The European Central Bank's pledge to buy sovereign debt has slashed borrowing costs for Spain and Italy, but not for the small businesses that are key to economic revival.
Interest rates on business loans of up to $1 million surged throughout the eurozone periphery in January and are now only modestly below levels before ECB President Mario Draghi vowed to do whatever it takes to save the euro.
Loans up to five years carry an interest rate of about 6% in Spain and Italy and 7% in Greece and Portugal, compared to just 3.5% in Germany.
The spread between small-business borrowing costs in the periphery and Germany is now wider than it was before Draghi unveiled his bazooka last July.
The Cyprus bailout and Italy's inconclusive election may have expanded such yield spreads.
As the ECB prepares to meet Thursday, concern is growing that unless this small-business credit crunch is addressed, the relative financial market calm that has pervaded since last summer will be temporary.
Draghi has admitted that access to credit remains too tight in some countries. The central bank has dampened expectations that it can provide a fix.
"In our view, this is the ECB's top policy priority at the moment," Barclays economist Antonio Pascual wrote. But Barclays doesn't think the ECB has "a policy tool ready to be deployed immediately.
Last summer, the ECB argued that the risk some countries might exit the euro had blocked the effectiveness of monetary policy and justified buying of government debt — under some circumstances.
Still Clogged But elevated lending rates in Italy and Spain, two countries where small business accounts for about half of all jobs, show that easy money transmission channels are still clogged.
The result: Declines in business lending volumes are compounding the economic impact of government austerity via tax hikes and spending curbs.
February data out last week showed that bank lending to business has been contracting for a year in Italy and was down 3% from a year earlier. The contraction has been deeper and longer in Spain.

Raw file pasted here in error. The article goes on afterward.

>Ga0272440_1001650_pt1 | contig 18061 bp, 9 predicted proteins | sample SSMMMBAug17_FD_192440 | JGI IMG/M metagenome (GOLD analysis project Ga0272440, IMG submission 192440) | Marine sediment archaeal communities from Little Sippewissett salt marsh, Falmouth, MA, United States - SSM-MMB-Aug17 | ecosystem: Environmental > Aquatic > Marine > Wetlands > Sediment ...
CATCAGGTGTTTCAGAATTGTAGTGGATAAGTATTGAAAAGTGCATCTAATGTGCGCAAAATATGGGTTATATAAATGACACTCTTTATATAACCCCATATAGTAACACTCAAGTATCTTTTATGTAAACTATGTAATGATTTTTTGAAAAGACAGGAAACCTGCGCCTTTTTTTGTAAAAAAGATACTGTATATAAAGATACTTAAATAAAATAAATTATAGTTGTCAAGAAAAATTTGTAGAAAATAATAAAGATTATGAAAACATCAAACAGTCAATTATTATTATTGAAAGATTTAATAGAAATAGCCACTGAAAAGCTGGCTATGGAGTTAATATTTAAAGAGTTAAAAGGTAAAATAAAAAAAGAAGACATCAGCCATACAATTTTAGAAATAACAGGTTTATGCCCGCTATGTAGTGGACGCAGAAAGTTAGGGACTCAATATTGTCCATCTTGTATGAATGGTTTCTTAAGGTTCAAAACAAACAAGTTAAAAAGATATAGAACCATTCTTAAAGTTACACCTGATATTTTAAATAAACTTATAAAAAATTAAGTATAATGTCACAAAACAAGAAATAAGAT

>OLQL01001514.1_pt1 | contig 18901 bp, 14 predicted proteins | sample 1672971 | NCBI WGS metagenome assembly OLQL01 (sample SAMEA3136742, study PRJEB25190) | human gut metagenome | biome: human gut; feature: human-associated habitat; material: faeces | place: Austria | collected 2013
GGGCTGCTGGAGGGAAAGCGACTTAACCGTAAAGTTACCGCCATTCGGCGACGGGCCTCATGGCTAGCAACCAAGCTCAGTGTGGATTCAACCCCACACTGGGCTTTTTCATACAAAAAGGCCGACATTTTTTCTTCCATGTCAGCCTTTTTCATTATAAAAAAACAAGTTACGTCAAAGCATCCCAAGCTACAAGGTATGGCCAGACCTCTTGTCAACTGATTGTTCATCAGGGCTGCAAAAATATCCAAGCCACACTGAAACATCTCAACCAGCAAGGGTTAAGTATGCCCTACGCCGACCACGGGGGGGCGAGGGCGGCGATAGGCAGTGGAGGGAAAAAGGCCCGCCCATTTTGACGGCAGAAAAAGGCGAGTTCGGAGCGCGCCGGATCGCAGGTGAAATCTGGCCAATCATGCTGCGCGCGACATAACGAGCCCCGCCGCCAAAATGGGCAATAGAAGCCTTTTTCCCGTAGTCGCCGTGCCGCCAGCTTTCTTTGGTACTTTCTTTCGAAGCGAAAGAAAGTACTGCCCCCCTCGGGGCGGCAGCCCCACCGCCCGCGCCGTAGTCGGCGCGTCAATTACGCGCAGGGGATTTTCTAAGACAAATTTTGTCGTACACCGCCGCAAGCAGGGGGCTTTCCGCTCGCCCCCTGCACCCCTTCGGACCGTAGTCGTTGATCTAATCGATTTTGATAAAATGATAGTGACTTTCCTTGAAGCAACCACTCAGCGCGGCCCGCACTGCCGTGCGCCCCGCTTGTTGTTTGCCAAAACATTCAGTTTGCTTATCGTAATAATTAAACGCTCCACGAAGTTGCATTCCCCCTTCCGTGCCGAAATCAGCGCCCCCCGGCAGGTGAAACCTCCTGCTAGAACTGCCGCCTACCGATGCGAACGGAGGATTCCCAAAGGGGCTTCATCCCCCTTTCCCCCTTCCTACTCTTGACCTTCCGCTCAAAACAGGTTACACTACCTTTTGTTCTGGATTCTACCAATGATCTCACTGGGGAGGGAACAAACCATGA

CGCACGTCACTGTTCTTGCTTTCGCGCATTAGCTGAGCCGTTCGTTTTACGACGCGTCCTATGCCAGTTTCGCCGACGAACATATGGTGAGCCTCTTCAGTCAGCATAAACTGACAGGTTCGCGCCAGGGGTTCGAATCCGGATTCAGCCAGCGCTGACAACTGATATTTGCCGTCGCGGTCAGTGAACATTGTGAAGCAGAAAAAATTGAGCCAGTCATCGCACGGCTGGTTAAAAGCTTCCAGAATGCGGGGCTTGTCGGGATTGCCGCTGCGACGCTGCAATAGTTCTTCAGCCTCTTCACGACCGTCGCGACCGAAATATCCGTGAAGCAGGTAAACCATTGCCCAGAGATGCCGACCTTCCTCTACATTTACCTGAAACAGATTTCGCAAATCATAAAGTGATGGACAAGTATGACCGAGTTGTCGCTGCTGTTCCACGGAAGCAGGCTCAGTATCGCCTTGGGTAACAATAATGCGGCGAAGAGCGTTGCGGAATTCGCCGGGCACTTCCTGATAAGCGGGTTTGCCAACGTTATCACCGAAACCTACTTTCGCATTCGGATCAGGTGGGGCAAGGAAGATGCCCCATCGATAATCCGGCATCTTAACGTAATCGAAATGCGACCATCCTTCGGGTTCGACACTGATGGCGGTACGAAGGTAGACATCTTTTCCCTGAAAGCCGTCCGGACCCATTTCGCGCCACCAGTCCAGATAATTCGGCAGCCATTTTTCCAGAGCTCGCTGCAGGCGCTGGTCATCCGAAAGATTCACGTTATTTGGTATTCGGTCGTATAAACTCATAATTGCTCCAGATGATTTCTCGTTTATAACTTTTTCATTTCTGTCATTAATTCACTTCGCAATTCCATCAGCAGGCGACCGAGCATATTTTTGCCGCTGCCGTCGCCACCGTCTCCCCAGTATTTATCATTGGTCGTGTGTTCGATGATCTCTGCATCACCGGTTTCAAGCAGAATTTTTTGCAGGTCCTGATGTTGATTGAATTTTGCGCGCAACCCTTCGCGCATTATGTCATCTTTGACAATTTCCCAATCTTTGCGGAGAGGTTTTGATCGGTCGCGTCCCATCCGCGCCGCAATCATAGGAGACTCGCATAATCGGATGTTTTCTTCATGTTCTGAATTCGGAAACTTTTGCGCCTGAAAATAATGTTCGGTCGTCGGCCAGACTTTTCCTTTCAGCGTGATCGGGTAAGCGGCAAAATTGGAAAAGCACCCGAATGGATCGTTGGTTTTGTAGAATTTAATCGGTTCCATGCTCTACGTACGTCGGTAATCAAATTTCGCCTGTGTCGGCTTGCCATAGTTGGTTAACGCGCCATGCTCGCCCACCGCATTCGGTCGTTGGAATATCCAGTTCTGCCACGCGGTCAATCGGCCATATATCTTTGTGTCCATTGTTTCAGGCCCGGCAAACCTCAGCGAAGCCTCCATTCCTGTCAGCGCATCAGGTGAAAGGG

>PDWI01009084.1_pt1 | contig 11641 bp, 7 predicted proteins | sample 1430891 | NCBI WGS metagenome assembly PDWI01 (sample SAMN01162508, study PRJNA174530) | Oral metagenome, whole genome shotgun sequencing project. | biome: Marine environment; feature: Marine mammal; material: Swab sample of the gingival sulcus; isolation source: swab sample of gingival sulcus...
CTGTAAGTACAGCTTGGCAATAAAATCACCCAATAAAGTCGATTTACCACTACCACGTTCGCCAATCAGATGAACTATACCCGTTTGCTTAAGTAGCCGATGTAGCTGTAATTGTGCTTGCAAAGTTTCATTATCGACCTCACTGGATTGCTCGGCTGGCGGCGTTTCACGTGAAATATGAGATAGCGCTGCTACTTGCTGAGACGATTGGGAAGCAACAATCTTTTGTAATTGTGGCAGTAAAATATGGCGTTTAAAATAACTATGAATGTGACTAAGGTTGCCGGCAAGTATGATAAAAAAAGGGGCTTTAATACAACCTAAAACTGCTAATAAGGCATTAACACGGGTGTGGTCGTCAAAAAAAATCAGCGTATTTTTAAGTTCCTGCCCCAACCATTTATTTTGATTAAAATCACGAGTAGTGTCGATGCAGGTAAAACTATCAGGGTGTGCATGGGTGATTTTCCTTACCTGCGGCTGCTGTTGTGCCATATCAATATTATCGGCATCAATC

While export growth may help in places where demand suffers amid deficit cutting, high lending rates create a disadvantage, putting more pressure on wages.
Bleak news out of the eurozone this week confirms that the current mix of policies is disastrous. The jobless rate hit a record 12% in February, and the pace of economic contraction accelerated in March. Meanwhile, Spain is signaling that it will have to raise its deficit projections as government revenues miss forecasts.
In this economic climate, businesses in the periphery already have plenty of reason to shy away from risk. Elevated borrowing rates, while perhaps a fair reflection of economic risk, only raise the hurdles to investment.
One possible way the ECB could lower borrowing costs for small business would be to buy securitized small business loans. But such loans aren't typically securitized and the move would expose the ECB to credit risk.
"I do not see that as a very realistic way forward, frankly," ECB governing council member Erkki Liikanen said last week.
The method of resolving the latest crisis in Cyprus, involving huge losses for uninsured depositors, underscores the need for the euro area "to kick-start non-bank intermediated credit . . . and to establish deeper corporate bond markets, because banks are now less able to do so," wrote Jacob Kirkegaard of the Peterson Institute for International Economics.
"Too many weak banks in one troubled country could aggravate that country's credit crunch in the short term, requiring the ECB to consider new non-standard measures to channel credit to them in order to help small and medium enterprise (SME) borrowers," he wrote.
Kirkegaard suggests that a partial guarantee of small-business loans by national governments or the European Commission could provide cover for the ECB to buy them in securitized form.
All this suggests that the ECB lacks power to fix what ails the eurozone.
What the region needs most is stronger economic growth. Labor market reforms that make it easier and less costly to fire workers would encourage businesses to invest, borrow and hire. Such changes, like those in Germany a decade ago, would have a long-term payoff but not a quick fix.